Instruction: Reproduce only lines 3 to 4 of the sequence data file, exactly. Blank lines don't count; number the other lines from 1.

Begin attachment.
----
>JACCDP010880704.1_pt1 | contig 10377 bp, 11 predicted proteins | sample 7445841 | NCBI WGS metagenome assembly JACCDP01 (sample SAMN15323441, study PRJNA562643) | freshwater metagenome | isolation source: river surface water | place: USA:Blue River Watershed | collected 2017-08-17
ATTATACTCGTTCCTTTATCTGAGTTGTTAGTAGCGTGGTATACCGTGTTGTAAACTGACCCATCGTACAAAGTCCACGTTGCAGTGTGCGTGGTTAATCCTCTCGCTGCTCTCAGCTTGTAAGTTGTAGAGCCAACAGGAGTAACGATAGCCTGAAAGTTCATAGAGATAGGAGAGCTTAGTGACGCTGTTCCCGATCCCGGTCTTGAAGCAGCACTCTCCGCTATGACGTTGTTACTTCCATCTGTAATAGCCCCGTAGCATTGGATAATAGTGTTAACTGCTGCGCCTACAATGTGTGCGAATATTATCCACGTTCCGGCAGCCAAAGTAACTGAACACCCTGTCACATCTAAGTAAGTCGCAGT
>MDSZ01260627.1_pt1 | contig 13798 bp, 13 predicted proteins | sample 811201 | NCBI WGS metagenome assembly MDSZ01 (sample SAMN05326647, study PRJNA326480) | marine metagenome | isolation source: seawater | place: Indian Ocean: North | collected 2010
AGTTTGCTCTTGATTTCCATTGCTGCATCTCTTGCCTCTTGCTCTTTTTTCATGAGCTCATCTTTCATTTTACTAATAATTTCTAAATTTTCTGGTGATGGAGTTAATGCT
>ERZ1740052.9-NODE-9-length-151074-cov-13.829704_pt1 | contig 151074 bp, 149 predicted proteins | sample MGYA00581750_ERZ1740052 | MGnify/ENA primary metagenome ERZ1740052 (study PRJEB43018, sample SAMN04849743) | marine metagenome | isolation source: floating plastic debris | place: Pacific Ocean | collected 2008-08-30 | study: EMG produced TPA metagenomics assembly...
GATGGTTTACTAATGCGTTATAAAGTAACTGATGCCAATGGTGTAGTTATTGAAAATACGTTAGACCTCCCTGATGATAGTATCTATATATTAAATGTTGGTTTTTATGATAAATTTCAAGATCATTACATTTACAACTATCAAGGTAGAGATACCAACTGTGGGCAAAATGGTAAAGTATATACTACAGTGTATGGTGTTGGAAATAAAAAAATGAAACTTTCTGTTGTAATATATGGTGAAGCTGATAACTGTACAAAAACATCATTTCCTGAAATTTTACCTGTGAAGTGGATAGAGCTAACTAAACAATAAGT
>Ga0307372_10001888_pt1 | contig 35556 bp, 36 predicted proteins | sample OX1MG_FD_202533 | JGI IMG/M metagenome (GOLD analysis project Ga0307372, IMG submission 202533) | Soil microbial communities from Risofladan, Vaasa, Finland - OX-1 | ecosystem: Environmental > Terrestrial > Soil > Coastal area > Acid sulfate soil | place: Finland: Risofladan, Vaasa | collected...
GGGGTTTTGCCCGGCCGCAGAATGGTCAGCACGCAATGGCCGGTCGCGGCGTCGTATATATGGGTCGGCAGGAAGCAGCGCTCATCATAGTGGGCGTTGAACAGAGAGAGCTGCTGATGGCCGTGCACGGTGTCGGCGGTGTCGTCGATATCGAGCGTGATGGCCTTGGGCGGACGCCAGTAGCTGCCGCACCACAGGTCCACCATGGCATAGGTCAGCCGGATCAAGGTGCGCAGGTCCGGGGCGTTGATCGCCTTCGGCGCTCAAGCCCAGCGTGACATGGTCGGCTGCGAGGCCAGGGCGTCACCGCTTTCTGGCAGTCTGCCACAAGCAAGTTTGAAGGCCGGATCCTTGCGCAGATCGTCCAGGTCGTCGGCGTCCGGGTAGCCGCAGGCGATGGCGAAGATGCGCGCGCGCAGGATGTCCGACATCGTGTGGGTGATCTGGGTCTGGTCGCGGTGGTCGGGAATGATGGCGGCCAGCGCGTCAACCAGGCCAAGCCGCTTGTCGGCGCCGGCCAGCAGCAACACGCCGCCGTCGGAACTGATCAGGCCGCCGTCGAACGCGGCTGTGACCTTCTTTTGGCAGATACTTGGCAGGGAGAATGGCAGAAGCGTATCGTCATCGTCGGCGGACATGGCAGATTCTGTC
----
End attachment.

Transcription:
>MDSZ01260627.1_pt1 | contig 13798 bp, 13 predicted proteins | sample 811201 | NCBI WGS metagenome assembly MDSZ01 (sample SAMN05326647, study PRJNA326480) | marine metagenome | isolation source: seawater | place: Indian Ocean: North | collected 2010
AGTTTGCTCTTGATTTCCATTGCTGCATCTCTTGCCTCTTGCTCTTTTTTCATGAGCTCATCTTTCATTTTACTAATAATTTCTAAATTTTCTGGTGATGGAGTTAATGCT